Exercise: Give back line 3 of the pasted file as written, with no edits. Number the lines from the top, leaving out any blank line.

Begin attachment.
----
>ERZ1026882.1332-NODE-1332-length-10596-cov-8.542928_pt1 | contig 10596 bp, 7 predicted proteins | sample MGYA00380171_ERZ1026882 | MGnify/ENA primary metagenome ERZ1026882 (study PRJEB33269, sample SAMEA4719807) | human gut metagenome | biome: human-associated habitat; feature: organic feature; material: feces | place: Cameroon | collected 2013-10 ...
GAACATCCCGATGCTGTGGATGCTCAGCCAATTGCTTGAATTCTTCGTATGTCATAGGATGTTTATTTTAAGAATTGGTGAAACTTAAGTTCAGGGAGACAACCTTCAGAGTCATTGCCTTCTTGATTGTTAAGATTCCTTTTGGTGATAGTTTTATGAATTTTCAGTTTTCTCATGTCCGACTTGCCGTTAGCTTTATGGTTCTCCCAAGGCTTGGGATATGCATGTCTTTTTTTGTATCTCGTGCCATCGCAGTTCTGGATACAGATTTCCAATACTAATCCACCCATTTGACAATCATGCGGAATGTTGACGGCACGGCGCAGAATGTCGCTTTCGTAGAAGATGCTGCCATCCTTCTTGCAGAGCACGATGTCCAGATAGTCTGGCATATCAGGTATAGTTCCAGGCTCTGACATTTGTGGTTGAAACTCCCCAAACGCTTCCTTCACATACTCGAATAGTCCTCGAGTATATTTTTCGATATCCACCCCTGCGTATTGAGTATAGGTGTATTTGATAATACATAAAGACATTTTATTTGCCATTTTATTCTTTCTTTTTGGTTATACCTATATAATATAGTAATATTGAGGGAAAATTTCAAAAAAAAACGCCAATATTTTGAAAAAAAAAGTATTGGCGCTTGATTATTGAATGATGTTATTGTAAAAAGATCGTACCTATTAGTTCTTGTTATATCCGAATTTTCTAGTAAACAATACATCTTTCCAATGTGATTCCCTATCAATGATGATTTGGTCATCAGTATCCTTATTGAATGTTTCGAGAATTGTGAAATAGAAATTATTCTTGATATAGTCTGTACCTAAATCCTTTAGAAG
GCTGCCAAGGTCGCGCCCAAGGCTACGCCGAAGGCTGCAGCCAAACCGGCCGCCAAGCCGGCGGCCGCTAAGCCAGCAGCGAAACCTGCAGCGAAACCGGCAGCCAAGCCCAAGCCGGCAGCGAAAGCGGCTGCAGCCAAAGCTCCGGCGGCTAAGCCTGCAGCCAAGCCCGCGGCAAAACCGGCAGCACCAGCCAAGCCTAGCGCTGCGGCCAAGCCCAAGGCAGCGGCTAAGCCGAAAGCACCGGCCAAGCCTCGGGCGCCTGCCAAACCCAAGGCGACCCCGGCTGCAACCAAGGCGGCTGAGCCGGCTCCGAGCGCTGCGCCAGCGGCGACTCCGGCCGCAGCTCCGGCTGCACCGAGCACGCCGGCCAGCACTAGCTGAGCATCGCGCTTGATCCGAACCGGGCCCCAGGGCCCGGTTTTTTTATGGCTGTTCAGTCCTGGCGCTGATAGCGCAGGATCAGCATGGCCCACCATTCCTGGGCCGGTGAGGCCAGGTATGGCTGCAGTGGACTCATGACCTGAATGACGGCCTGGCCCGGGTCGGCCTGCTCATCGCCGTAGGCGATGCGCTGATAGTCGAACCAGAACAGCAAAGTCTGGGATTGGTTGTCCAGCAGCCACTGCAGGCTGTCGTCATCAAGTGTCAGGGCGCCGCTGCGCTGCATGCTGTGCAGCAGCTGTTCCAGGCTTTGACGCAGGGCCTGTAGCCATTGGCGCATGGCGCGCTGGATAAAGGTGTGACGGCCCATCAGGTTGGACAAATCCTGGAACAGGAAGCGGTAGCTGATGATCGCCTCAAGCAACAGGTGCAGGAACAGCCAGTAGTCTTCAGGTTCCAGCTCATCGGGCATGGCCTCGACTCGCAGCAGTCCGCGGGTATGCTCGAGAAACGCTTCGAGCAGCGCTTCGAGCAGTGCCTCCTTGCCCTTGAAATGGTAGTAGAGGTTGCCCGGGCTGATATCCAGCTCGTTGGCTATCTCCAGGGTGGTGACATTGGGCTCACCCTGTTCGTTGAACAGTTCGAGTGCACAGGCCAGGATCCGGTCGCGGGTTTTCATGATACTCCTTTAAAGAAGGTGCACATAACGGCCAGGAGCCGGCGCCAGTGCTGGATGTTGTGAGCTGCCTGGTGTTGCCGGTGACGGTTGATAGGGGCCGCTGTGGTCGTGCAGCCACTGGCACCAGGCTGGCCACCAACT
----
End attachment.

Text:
GCTGCCAAGGTCGCGCCCAAGGCTACGCCGAAGGCTGCAGCCAAACCGGCCGCCAAGCCGGCGGCCGCTAAGCCAGCAGCGAAACCTGCAGCGAAACCGGCAGCCAAGCCCAAGCCGGCAGCGAAAGCGGCTGCAGCCAAAGCTCCGGCGGCTAAGCCTGCAGCCAAGCCCGCGGCAAAACCGGCAGCACCAGCCAAGCCTAGCGCTGCGGCCAAGCCCAAGGCAGCGGCTAAGCCGAAAGCACCGGCCAAGCCTCGGGCGCCTGCCAAACCCAAGGCGACCCCGGCTGCAACCAAGGCGGCTGAGCCGGCTCCGAGCGCTGCGCCAGCGGCGACTCCGGCCGCAGCTCCGGCTGCACCGAGCACGCCGGCCAGCACTAGCTGAGCATCGCGCTTGATCCGAACCGGGCCCCAGGGCCCGGTTTTTTTATGGCTGTTCAGTCCTGGCGCTGATAGCGCAGGATCAGCATGGCCCACCATTCCTGGGCCGGTGAGGCCAGGTATGGCTGCAGTGGACTCATGACCTGAATGACGGCCTGGCCCGGGTCGGCCTGCTCATCGCCGTAGGCGATGCGCTGATAGTCGAACCAGAACAGCAAAGTCTGGGATTGGTTGTCCAGCAGCCACTGCAGGCTGTCGTCATCAAGTGTCAGGGCGCCGCTGCGCTGCATGCTGTGCAGCAGCTGTTCCAGGCTTTGACGCAGGGCCTGTAGCCATTGGCGCATGGCGCGCTGGATAAAGGTGTGACGGCCCATCAGGTTGGACAAATCCTGGAACAGGAAGCGGTAGCTGATGATCGCCTCAAGCAACAGGTGCAGGAACAGCCAGTAGTCTTCAGGTTCCAGCTCATCGGGCATGGCCTCGACTCGCAGCAGTCCGCGGGTATGCTCGAGAAACGCTTCGAGCAGCGCTTCGAGCAGTGCCTCCTTGCCCTTGAAATGGTAGTAGAGGTTGCCCGGGCTGATATCCAGCTCGTTGGCTATCTCCAGGGTGGTGACATTGGGCTCACCCTGTTCGTTGAACAGTTCGAGTGCACAGGCCAGGATCCGGTCGCGGGTTTTCATGATACTCCTTTAAAGAAGGTGCACATAACGGCCAGGAGCCGGCGCCAGTGCTGGATGTTGTGAGCTGCCTGGTGTTGCCGGTGACGGTTGATAGGGGCCGCTGTGGTCGTGCAGCCACTGGCACCAGGCTGGCCACCAACT